“Stem cells derived from embryos are called embryonic stem cells. . .”
• The American Medical Association
“Human therapeutic cloning involves the cloning of human embryos for the purpose of extracting stem cells that can be used to repair tissues and organs.”
• The International Society for Stem Cell Research
“Therapeutic cloning: somatic cell nuclear transfer for the isolation of embryonic stem cells.”
• The American Association for the Advancement of Science
“While use of the term embryo can be polarizing, it can also promote clarity, even where some feel it has too great a political, emotional, or social 'charge.' Thus, for the purposes of this report, we have chosen to use the term cloned embryo to describe the product of nuclear transplantation.”
• UK Human Fertilization & Embryology Authority
“The cloning technique, cell nuclear replacement, involves removing the nucleus of a human egg cell and replacing it with the nucleus from a human body cell, such as a skin cell. The egg is then artificially stimulated. This causes the egg to divide and behave in a similar way to a standard embryo fertilized by sperm.”
• Scientific and Medical Aspects of Human Reproductive Cloning, Report of the National Academy of Sciences and the Institute of Medicine, National Academy Press, Washington, DC, Jan. 2002; pg. 2-2, 2-4 (preprint).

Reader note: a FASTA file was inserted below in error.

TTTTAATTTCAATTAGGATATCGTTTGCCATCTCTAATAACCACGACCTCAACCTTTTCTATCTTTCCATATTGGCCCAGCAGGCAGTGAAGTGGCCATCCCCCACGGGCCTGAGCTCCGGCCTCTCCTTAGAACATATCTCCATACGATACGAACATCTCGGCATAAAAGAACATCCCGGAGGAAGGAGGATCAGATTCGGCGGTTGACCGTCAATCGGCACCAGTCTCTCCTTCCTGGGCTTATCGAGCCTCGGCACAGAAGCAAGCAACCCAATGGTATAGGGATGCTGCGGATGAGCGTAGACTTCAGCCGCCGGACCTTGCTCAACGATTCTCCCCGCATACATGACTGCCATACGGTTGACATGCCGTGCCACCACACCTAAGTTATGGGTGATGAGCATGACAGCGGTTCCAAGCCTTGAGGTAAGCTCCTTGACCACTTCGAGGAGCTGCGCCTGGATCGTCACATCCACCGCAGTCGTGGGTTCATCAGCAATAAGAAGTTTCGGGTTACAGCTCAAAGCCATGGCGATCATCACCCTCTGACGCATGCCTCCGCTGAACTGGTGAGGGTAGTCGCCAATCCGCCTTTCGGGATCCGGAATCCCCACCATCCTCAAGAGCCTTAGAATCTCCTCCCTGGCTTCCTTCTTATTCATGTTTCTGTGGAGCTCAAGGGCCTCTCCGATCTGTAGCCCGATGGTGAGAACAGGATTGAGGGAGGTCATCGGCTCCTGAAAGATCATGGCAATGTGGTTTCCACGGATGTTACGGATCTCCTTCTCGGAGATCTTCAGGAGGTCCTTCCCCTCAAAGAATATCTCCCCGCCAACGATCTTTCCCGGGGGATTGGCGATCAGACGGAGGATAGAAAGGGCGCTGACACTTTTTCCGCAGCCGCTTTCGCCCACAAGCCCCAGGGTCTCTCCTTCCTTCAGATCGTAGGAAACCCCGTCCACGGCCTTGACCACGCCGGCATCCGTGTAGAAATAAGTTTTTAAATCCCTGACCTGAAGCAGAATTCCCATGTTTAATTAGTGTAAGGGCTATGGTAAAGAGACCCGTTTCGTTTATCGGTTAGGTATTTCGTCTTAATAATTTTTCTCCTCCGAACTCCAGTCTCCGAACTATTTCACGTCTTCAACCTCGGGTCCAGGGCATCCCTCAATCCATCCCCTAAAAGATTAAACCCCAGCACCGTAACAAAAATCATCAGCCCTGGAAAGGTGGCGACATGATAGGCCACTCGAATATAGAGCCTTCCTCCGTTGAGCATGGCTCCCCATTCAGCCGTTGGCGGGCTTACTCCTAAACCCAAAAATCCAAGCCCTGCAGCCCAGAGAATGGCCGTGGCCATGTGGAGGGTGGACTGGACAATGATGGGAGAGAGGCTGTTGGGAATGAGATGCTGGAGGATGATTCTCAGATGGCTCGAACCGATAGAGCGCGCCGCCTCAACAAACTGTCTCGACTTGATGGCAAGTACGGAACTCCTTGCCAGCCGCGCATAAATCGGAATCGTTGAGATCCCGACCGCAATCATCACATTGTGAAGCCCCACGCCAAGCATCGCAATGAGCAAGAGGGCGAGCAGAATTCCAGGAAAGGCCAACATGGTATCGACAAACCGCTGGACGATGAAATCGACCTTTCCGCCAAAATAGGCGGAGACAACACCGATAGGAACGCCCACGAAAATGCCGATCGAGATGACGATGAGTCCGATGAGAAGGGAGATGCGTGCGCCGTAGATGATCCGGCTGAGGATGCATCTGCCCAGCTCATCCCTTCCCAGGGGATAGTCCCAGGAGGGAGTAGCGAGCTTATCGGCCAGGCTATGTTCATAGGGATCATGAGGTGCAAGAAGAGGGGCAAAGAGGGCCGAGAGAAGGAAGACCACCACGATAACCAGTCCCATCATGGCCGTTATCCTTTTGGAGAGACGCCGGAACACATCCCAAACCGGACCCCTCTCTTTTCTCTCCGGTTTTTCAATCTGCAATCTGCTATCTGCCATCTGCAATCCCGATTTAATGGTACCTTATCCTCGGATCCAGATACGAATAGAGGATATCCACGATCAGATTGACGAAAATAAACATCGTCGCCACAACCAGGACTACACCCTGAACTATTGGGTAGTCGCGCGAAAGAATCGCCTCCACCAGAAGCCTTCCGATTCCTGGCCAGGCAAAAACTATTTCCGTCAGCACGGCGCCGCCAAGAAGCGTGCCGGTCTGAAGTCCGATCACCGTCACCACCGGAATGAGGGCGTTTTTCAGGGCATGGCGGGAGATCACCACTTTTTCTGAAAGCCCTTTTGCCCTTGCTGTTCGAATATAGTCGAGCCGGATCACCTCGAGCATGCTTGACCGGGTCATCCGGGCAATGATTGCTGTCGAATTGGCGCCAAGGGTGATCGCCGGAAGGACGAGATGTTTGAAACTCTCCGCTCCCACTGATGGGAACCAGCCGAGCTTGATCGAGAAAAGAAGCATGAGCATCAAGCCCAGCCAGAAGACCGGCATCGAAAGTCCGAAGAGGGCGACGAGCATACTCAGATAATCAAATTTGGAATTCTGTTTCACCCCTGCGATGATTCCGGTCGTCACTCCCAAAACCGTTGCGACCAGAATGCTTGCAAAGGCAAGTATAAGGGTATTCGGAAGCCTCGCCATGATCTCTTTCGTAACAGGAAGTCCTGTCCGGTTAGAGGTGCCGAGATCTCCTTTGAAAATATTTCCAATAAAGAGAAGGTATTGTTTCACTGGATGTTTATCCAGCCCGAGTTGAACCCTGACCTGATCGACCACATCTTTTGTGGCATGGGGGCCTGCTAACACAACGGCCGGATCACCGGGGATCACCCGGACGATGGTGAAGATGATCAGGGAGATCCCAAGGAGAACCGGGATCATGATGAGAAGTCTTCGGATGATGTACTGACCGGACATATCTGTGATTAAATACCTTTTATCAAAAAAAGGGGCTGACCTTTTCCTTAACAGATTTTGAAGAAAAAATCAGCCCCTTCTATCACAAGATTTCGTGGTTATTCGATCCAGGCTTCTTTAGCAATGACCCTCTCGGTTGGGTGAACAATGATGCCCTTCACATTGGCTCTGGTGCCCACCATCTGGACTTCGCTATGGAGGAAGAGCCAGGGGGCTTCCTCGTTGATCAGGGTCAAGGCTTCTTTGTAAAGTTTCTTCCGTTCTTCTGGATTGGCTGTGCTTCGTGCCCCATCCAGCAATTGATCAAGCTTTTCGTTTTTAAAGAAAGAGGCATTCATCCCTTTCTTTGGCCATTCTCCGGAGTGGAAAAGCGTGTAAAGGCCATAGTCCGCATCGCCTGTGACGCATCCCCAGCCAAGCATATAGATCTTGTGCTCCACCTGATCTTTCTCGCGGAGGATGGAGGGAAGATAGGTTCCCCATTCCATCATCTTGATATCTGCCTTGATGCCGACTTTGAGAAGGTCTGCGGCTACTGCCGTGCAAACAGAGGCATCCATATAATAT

• Glossary of Stem Cell-Related Terms, International Society for Stem Cell Research,
• Regulating Human Cloning, American Assoc. for the Advancement of Science, Washington, DC, April 2003; pg. 4.
• HFEA grants the first therapeutic cloning license for research, Press Release of the UK Human Fertilisation & Embryology Authority, August 11, 2004, (
Wednesday, October 25, 2006
My internal clock tells me it is 9 a.m. Ugh…I now remember I'm not in Europe and at this ungodly hour I should be sound asleep.
Later today, I'll be on the streets of St. Louis, interviewing people about the Nov. 7 ballot issue called “Amendment 2.” If this proposed state referendum passes, it will create a constitutional right In Missouri to carry out all forms of stem cell research (including research on human embryos). The small print of the referendum also permits human therapeutic cloning, also called "somatic cell nuclear transfer".
My interview schedule will be lighter than expected because some people in high places don't want to talk to me anymore.